If being the CEO of Twitter wasn’t already hard enough…

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Going by the fact that, today, Twitter has suspended the ability to Tweet via SMS, it now seems highly likely that earlier reports that Twitter CEO, Jack Dorsey, fell victim to a SIM-swap scam were accurate.

We don’t yet know the full facts, but it looks like his mobile phone network provider was duped into transferring his cellphone number onto a different SIM card – the practice of so-called “SIM-swapping”. Once transferred, whoever requested the SIM-swap had, at the very least, access to all the CEO’s SMS messages. With that, if Jack had enabled 2FA via SMS for logging-into his Twitter account (which is the default 2FA setting still), then if someone knew his username and password, they could bypass that extra level of 2FA security via text. Had 2FA have been set up via a separate authenticator app, that could not have happened.

Alternatively, and maybe this morning’s news from Twitter confirms it, having effectively gained control of “his” cellphone via a SIM-swap, perhaps the hacker simply started tweeting via SMS. That would be the most straightforward explanation, regardless of the fact that unauthorised SIM-swapping should never happen in the first place.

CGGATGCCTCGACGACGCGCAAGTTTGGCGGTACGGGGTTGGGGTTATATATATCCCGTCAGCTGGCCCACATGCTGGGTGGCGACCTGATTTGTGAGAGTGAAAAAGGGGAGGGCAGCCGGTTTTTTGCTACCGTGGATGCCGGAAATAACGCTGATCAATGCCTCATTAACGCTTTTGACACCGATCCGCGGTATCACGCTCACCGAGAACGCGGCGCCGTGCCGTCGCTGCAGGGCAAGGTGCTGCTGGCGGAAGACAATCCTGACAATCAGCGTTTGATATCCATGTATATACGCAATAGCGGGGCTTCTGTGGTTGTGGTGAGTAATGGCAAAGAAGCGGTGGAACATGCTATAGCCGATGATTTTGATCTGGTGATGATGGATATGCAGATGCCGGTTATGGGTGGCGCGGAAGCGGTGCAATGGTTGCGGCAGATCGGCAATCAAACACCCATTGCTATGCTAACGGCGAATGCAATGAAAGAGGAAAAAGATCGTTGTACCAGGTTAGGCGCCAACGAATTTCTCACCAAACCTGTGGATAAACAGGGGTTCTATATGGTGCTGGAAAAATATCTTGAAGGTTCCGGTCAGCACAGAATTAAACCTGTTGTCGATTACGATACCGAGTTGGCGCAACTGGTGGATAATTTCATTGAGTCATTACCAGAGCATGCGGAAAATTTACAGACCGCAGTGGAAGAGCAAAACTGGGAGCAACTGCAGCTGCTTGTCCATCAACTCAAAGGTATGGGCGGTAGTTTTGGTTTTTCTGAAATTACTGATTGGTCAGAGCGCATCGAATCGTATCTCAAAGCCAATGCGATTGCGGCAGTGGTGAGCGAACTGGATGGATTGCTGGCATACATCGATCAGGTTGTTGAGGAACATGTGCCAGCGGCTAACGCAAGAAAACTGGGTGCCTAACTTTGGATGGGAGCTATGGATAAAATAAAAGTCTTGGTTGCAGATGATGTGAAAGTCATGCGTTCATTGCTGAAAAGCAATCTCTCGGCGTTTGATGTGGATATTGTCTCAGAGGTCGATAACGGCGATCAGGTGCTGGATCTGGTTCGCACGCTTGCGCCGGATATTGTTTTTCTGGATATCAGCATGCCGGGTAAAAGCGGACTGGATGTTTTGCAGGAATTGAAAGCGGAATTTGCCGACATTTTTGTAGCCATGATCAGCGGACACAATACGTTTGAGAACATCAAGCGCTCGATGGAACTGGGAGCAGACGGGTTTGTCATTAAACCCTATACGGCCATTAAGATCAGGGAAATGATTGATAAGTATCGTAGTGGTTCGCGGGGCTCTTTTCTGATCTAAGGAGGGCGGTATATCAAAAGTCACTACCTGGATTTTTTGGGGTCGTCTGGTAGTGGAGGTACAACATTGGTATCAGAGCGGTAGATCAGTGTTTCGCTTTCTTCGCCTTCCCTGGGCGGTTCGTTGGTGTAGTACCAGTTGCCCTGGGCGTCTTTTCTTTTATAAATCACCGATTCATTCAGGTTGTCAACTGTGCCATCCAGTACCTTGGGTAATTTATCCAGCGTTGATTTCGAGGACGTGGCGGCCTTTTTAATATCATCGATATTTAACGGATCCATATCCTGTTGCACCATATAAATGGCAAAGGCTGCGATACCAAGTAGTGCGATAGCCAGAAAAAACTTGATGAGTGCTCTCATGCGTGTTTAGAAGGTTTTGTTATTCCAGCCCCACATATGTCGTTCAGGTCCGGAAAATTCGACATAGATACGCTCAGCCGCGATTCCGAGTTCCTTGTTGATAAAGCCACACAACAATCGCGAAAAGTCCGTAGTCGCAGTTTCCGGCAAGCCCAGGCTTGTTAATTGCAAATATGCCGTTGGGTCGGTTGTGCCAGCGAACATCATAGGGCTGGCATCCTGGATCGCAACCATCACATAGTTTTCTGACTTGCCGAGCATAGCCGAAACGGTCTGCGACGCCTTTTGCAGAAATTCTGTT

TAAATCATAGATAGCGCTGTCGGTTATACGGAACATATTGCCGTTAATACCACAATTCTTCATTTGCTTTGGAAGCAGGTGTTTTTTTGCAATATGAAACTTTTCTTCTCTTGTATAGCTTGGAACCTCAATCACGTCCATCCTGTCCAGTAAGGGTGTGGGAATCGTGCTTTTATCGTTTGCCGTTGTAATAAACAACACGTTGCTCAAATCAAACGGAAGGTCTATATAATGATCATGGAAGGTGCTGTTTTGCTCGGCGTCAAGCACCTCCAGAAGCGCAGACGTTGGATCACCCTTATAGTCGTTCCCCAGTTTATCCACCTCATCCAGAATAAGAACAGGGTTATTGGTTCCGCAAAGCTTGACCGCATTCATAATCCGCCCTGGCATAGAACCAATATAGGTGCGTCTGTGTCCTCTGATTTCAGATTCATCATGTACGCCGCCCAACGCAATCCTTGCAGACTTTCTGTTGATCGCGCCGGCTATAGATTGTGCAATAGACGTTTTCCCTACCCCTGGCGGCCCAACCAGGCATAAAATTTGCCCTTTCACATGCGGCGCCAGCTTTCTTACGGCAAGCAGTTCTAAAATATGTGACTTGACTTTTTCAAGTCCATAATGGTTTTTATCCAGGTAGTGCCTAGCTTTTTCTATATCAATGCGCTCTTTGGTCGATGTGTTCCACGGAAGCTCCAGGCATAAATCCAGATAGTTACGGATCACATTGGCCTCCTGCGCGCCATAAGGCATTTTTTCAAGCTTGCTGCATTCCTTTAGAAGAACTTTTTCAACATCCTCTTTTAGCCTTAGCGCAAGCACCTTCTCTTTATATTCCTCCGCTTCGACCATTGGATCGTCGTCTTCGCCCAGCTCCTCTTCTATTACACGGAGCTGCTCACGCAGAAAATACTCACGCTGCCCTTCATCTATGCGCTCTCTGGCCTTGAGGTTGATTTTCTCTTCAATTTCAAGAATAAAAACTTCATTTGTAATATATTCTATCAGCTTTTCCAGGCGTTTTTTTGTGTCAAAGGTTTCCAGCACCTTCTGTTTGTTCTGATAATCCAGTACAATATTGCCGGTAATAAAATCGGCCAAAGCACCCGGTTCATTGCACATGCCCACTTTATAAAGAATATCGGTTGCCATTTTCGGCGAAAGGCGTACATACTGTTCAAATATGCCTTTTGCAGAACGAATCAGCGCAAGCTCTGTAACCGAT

So what can we, and Jack, do differently to stop something like this happening?

Thankfully there are things we can do to prevent ourselves falling victim to a SIM-swap scam.

Unfortunately though, if your mobile network provider has weak training practices or governance procedures, there’s nothing we can do as individuals to stop our numbers being swapped to a different SIM without our knowledge.

The damage that swap might do, though, is very much down to us.

What we can do becomes a matter of focusing on what is generally good online practice in any case:

Use unique and strong passwords for every single online account you have. That way, even if you are hacked in one account, say an online store, there is no way that hack could let the criminal into e.g. your Twitter account.

Set up an account PIN with your mobile network provider. That way, even if someone trying to swap your SIM away from you manages to get through the personal identification checks your provider will carry out, they should not allow anything to happen without the correct PIN.

– Wherever there is the option, always use 2/multi-factor authentication(2FA/MFA). If offered, using an app on your phone to generate the code is slightly more secure than receiving it via SMS, just in case you become the victim of a SIM-swap yourself.

– Stay vigilant against phishing emails and other messages that contain links or requests to log-in to a site. Once they have your phone number under their control, criminals will try and replicate as much of “you” as possible either to use it themselves, or sell your profile on the dark web.

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